Warrior clans nursing ancient grudges. Western missionaries brandishing pistols. Beautiful geishas who are deadly ninjas.
1861 - after two centuries of isolation Japan has been forced to open its doors. Now new influences are tearing apart the old order. Japan is as unprepared for outsiders as missionaries are for samurai assassins, executions and honour killings. Genji's life is at risk. He plans his escape to the Cloud of Sparrows but the road is long and there are many places along the way for brutal samurai to attack -The demons of the past, the treachery of the present, an uncertain future are about to collide in the most terrifying ways.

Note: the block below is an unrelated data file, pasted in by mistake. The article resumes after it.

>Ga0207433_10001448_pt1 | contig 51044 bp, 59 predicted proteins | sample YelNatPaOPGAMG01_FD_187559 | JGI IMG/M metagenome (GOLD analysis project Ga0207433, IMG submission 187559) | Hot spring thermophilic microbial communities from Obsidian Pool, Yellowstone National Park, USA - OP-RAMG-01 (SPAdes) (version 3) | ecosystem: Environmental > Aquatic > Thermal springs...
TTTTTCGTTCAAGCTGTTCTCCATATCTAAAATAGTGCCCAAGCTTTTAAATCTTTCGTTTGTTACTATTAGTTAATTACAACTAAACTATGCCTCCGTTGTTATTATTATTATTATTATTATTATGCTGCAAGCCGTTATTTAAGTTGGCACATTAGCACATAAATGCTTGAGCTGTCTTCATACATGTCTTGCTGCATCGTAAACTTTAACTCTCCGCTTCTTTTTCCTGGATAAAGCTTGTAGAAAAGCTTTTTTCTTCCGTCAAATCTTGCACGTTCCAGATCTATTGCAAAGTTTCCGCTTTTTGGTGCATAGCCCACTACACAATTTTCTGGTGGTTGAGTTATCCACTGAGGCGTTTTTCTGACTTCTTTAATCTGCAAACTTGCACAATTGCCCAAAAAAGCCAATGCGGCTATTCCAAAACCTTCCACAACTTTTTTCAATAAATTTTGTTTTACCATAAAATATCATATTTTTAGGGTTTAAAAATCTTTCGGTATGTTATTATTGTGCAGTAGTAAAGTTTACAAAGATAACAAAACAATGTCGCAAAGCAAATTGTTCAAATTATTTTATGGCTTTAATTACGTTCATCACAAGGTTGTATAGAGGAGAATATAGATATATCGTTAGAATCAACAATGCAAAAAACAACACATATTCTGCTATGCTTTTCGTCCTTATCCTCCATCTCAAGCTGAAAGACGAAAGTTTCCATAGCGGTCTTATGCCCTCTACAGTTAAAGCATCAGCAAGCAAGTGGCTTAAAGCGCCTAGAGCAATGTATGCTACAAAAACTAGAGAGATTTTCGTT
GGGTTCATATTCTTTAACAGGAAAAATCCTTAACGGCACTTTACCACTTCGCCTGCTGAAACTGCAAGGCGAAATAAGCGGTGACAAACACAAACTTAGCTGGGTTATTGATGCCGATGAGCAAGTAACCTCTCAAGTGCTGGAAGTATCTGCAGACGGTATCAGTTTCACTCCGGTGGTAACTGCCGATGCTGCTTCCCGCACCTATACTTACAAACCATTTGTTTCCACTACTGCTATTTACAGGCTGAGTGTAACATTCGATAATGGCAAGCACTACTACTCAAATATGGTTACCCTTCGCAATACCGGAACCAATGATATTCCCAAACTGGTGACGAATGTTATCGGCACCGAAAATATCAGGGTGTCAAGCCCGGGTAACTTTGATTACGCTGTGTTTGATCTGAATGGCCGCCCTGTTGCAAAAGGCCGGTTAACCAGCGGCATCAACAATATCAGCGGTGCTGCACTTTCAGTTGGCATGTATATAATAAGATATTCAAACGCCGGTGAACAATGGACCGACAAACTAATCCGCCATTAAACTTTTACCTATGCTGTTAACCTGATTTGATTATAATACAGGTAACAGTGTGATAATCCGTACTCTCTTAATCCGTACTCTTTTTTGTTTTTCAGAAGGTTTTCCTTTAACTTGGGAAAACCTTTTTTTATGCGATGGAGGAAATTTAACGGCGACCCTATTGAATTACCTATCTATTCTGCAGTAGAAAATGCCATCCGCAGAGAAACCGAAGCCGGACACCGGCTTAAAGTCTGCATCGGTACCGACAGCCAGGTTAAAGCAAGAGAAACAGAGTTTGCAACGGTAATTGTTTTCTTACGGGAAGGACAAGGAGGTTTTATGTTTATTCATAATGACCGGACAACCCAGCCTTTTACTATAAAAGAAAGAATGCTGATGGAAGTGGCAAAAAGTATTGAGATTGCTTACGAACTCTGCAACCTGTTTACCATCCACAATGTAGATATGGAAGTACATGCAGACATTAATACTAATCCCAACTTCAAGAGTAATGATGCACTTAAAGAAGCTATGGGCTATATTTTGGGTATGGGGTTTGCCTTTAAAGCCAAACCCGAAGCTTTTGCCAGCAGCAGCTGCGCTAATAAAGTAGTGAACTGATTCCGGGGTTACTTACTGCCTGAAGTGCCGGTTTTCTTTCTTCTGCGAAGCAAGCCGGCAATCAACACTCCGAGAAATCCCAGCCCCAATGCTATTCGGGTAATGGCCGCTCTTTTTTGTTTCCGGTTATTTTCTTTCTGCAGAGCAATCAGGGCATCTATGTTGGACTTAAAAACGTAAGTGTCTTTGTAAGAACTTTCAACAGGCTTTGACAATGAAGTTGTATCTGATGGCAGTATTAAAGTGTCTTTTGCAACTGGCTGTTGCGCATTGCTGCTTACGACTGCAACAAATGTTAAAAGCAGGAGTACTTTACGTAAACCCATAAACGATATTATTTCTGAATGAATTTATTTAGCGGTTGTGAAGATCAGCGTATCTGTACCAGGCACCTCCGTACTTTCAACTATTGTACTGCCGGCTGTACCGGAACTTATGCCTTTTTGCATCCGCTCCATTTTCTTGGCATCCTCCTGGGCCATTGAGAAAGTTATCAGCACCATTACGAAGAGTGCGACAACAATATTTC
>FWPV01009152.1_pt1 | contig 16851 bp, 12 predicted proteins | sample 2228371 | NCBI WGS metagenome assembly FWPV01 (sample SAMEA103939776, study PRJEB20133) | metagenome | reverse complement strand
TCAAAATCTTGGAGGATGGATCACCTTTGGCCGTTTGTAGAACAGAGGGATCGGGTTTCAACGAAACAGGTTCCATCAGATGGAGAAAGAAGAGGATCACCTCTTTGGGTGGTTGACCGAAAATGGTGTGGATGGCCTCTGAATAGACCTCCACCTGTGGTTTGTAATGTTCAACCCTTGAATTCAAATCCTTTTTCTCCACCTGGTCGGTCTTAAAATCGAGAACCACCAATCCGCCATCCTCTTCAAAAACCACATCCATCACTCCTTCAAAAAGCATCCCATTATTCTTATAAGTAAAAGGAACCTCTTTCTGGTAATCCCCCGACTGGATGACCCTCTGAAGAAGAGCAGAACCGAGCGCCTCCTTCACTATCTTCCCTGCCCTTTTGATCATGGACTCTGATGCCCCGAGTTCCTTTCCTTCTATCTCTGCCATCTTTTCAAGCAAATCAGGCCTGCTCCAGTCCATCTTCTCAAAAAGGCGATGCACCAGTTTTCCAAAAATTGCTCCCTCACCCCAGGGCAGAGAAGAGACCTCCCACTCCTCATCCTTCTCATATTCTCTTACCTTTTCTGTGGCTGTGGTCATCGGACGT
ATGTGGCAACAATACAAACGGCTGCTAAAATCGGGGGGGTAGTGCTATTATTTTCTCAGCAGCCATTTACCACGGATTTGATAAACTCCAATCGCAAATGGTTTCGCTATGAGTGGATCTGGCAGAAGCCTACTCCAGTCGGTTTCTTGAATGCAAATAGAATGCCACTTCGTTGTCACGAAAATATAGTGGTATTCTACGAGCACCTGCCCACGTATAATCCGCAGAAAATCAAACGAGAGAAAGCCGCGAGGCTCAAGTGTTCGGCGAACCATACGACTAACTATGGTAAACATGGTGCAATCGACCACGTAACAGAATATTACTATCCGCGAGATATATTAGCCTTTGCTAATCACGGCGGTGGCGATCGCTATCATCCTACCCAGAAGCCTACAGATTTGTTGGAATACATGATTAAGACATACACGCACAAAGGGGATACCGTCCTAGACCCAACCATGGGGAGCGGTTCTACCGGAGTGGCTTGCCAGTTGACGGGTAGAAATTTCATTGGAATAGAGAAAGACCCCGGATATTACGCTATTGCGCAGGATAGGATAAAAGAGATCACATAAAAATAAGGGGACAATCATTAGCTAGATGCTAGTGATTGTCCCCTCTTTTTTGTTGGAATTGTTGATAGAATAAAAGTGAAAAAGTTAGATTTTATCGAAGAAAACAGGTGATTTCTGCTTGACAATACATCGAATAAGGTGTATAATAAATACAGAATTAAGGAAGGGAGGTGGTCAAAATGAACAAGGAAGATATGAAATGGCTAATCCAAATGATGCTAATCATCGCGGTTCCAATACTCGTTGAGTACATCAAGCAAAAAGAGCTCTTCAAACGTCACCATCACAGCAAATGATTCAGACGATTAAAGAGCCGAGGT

A tinted review in adult Forecasts indicates a book that's of exceptional importance to our readers but hasn't received a starred or boxed review.CLOUD OF SPARROWSTakashi Matsuoka. Delacorte, (405p) Matsuoka's ambitious first novel is an epic saga of clashing personalities and ideologies in the tradition of Shogun, yet it distinguishes itself from its wide-eyed predecessor with a grimmer perspective on Japan's military culture. Set in Edo in 1861, the book chronicles the arrival of a group of American missionaries (two men and a woman, each hiding secrets) into a land bristling with feudal clans nursing ancient grudges and a central shogunate trying to maintain control in the face of corrosive Western influences (like Christianity). The young Lord Genji, a modern heir to the embittered Okumichi clan and its rulers' gift of prophetic vision, receives the missionaries as his guests. Their visit coincides with an effort by the Shogun's secret-police chief to destroy Genji, which leads to the accidental killing of one of the missionaries. In response, Genji, his mad uncle Shigeru (tortured with visions of "swarms of metallic insects," which presage the devastation of WWII), and Genji's lover, the devastatingly beautiful geisha Heiko, join forces with innocent American missionary Emily Gibson and Matt Stark, also an American, who is hiding under the mission's aegis while he hunts down a man who wronged him long ago, to stave off the imperial assassins and restore the honor of the clan. The novel boasts plenty of Edo-era pomp and pageantry, as well as some nicely convoluted court intrigue and lightly handled romance. But the author's central message appears to be a rebuke of the narrow-mindedness of the isolationist feudal tradition in Japan and its bloody track record: "It is our duty to ensure that all looting, murdering, and enslaving in Japan is done by us alone. Otherwise, how can we call ourselves Great Lords?"